10 Songs, 1 Hour 8 Minutes

EDITORS’ NOTES

His devotees noted Shakespeare's final play was named The Tempest, but 71-year-old Bob Dylan shot down speculation that it means this will be his final album. For the past decade, Dylan has sounded remarkably comfortable in the recording studio, releasing a string of albums that capture vintage blues, R&B and country string band music to complement his road-worn voice. "I ain't dead yet, my bell still rings," he sings on the "Mannish Boy"-influenced "Early Roman Kings" and it sounds like a reassurance. Dylan susses meaning from phrases others throw away. This is dark, dusty music with secrets tucked inside its riddles. "Duquesne Whistle," a collaboration with Robert Hunter, shuffles down the line. A hypnotizing riff works over "Narrow Way" for seven-plus minutes as Dylan quotes the Mississippi Sheiks. On "Pay In Blood," Dylan sounds like a man settling a score. "Scarlet Town" and "Tin Angel" extend the narratives, but it's the title track that squeezes 45 verses into 14 minutes for an epic that wanders from shipwreck to Leonardo DiCaprio without losing the thread.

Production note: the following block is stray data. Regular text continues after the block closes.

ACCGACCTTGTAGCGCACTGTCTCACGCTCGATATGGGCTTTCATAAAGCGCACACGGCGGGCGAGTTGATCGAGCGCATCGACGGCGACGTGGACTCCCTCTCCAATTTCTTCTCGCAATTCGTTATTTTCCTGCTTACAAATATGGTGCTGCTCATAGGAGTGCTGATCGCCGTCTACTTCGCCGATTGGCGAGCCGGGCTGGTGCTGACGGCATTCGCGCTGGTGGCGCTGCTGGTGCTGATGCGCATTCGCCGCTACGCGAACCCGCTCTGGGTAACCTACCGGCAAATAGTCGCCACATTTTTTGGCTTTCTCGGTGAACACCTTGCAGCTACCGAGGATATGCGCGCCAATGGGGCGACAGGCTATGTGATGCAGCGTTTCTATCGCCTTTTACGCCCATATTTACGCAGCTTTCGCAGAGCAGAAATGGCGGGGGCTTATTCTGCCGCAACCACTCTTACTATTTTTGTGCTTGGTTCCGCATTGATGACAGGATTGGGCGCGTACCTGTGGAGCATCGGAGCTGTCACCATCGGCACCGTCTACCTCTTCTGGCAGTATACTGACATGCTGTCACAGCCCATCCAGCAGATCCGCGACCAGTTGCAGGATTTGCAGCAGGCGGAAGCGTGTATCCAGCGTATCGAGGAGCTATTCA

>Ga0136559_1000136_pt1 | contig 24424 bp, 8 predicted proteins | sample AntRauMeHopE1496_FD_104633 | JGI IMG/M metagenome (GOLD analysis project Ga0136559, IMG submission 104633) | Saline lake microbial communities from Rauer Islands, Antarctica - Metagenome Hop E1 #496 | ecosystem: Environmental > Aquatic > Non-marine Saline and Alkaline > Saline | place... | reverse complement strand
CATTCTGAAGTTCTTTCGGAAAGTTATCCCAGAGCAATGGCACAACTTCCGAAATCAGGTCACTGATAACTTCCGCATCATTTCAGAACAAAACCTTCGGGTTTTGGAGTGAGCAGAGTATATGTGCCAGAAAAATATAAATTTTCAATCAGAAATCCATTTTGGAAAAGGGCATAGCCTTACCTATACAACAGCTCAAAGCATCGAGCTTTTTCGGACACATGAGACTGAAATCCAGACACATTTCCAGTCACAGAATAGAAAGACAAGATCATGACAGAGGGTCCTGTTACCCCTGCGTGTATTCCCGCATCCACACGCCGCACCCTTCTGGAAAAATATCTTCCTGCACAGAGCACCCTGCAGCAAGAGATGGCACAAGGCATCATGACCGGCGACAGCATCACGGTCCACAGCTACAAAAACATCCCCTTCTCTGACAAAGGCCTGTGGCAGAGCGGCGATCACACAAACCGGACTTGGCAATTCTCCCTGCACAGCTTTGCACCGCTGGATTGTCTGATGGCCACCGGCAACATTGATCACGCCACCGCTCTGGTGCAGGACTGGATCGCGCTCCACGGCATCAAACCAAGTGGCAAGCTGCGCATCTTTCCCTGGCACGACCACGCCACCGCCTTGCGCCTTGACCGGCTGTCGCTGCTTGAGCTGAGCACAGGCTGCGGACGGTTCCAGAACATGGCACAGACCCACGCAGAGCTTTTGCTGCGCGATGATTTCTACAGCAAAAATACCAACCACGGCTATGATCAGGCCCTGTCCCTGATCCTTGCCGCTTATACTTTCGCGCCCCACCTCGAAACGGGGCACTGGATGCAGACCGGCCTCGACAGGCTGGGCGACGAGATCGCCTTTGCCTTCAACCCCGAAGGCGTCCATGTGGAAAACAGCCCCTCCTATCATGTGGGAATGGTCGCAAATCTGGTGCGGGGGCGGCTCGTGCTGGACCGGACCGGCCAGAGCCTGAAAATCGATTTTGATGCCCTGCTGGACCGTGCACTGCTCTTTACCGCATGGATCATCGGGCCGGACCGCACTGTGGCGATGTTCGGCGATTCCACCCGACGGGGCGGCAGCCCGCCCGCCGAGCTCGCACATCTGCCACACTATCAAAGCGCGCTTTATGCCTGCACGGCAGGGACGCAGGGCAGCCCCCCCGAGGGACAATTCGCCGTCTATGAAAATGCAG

EDITORS’ NOTES

His devotees noted Shakespeare's final play was named The Tempest, but 71-year-old Bob Dylan shot down speculation that it means this will be his final album. For the past decade, Dylan has sounded remarkably comfortable in the recording studio, releasing a string of albums that capture vintage blues, R&B and country string band music to complement his road-worn voice. "I ain't dead yet, my bell still rings," he sings on the "Mannish Boy"-influenced "Early Roman Kings" and it sounds like a reassurance. Dylan susses meaning from phrases others throw away. This is dark, dusty music with secrets tucked inside its riddles. "Duquesne Whistle," a collaboration with Robert Hunter, shuffles down the line. A hypnotizing riff works over "Narrow Way" for seven-plus minutes as Dylan quotes the Mississippi Sheiks. On "Pay In Blood," Dylan sounds like a man settling a score. "Scarlet Town" and "Tin Angel" extend the narratives, but it's the title track that squeezes 45 verses into 14 minutes for an epic that wanders from shipwreck to Leonardo DiCaprio without losing the thread.

TITLE TIME

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